That thrilled Washington more than anything even after Ramirez's two-run home run proved to be the difference in the Rangers' 3-2 victory over the Astros at Minute Maid Park. Ramirez's home run came on a night when the Rangers were without both Josh Hamilton and Milton Bradley in the lineup for the first time this season.The victory also all but clinches the Silver Boot Trophy for the Rangers for the second straight year and fourth time in the past five years. The Rangers are up 3-2 with one game to play. If the Astros win Thursday, the trophy is decided by run differential and the Rangers are already plus-11 in that category. The Rangers aren't worried about that as much as trying to make it through until they can get Bradley and Hamilton back in the lineup. Ramirez helped much on Wednesday with both his bat and his glove. "We certainly weren't at full strength but that kid behind the plate did a great job," Washington said. "Not only swinging the bat but handling our pitching staff. The kid knows how to swing the bat, but the thing I wanted to see was him handling the pitching staff and get them through nine innings. He did just that. That's what matters most and he did an excellent job." Ramirez was playing in his second Major League game but his first behind the plate. He started at first base on Sunday in Washington. He was 0-for-3 on Sunday but singled in his first at-bat against Roy Oswalt on Wednesday, then followed that up with a two-run home run in the fourth. "I can't believe it," Ramirez said. "It was so exciting. My first home run, my first game behind the plate, a really good game. I felt good behind the plate. I tried to do my best job." "It doesn't surprise me at all," Rangers starter Scott Feldman said. "I saw him in Double-A and he was the best hitter I saw by far. I wouldn't be surprised if he has a lot more games like that. I wouldn't be the least bit surprised." The Rangers trailed 2-1 going into the fourth when Ramirez came up with one on and two out against Oswalt. The count went to 3-1, then Ramirez jumped on a fastball and crushed it to deep left-center. "I had one pitch that came back over the plate for a two-run home run, but other than that not too bad," Oswalt said. "It just kind of came back ... 3-1 ... I threw a fastball with a new guy on the plate. It took about three at-bats before I figured out what he was trying to do." Feldman couldn't stay around long enough to get the full benefit of Ramirez's work. He gave up only two runs but came out after just four innings because he had thrown 99 pitches. "I thought he was a little out of sync but he hung in there and battled," Washington said. "They worked him too hard in the fourth inning to send him out in the fifth, but he's a fighter." Feldman wasn't particularly happy coming out so quickly, but Luis Mendoza took over and pitched three scoreless innings, retiring nine of 11 batters he faced, to get the victory. Eddie Guardado and C.J. Wilson finished it off, although both ran into trouble. Guardado, taking over in the eighth, gave up a one-out double to Carlos Lee, but first baseman Frank Catalanotto made a terrific diving catch on Hunter Pence's line drive to start an inning-ending double play. Wilson made it even more harrowing. He allowed a double to Ty Wigginton leading off the inning and walked Michael Bourn with two out. Third baseman Ramon Vazquez bobbled Mark Loretta's grounder for an error, but Wilson got Miguel Tejada on a grounder to short to end the threat. "The main thing C.J. did was he kept throwing strikes," Washington said. "He kept trying to pound that strike zone." Rangers pitchers allowed 10 hits and three walks, but with Ramirez leading them behind the plate, they held the Astros to 0-for-12 with runners in scoring position. That's what won the ballgame for the Rangers as much as Ramirez's home run. "They've got a pretty good hitting club, too," Washington said. "That's not easy but the kid did great. He certainly received the ball well, he went down in the dirt and blocked the ball well, he framed the ball and caught it and he was in sync with his pitchers. Not once did I see them shake him off. He did an outstanding job."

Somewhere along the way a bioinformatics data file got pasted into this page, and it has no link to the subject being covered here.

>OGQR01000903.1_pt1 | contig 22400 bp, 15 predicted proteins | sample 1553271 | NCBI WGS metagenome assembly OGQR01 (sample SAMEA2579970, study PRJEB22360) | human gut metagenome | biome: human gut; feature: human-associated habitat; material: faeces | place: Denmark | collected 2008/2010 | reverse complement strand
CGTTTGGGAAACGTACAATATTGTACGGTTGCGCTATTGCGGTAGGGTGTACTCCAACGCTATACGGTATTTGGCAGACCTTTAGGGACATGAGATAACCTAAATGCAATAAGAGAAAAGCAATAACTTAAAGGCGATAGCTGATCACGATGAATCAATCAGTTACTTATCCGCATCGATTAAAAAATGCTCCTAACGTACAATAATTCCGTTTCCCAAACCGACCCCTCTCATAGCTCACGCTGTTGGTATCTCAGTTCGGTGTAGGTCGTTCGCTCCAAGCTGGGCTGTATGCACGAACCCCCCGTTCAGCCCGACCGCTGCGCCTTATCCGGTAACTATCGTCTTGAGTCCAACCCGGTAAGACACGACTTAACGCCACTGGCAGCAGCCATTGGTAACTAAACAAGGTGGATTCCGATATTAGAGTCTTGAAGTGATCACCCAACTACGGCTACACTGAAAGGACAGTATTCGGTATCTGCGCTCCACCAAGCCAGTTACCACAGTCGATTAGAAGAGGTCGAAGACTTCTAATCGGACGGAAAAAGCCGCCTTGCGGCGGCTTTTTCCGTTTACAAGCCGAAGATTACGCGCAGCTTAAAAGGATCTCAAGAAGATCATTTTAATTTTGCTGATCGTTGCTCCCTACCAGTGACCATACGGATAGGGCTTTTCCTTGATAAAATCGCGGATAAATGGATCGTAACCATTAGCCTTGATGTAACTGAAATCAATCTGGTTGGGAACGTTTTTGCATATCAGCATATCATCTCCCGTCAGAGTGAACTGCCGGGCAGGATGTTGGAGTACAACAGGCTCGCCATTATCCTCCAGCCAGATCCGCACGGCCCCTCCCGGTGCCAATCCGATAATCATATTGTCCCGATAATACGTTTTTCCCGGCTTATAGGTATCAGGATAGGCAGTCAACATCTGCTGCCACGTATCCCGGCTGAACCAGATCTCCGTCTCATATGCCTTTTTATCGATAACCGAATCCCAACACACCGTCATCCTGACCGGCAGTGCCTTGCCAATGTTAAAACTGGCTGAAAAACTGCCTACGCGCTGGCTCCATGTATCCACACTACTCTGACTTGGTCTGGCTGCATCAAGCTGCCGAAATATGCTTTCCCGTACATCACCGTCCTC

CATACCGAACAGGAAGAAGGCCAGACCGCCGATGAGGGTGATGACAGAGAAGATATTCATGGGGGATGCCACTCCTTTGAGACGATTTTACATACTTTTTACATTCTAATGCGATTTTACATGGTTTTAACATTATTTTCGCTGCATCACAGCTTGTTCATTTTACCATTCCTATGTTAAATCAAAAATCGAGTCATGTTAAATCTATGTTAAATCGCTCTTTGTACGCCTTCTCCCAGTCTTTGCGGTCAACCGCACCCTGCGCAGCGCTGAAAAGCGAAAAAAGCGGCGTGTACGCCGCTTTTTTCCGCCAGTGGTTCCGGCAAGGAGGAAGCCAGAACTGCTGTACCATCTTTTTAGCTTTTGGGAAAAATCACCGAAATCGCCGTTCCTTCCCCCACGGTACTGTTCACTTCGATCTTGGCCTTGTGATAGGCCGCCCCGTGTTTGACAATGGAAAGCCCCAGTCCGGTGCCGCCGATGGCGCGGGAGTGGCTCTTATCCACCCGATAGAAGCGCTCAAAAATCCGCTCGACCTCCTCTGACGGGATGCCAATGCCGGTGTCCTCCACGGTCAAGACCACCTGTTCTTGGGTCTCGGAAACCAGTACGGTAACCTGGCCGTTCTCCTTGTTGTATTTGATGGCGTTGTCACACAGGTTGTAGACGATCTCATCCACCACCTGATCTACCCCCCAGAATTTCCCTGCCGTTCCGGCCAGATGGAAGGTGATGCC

T.R. Sullivan is a reporter for MLB.com. This story was not subject to the approval of Major League Baseball or its clubs.Less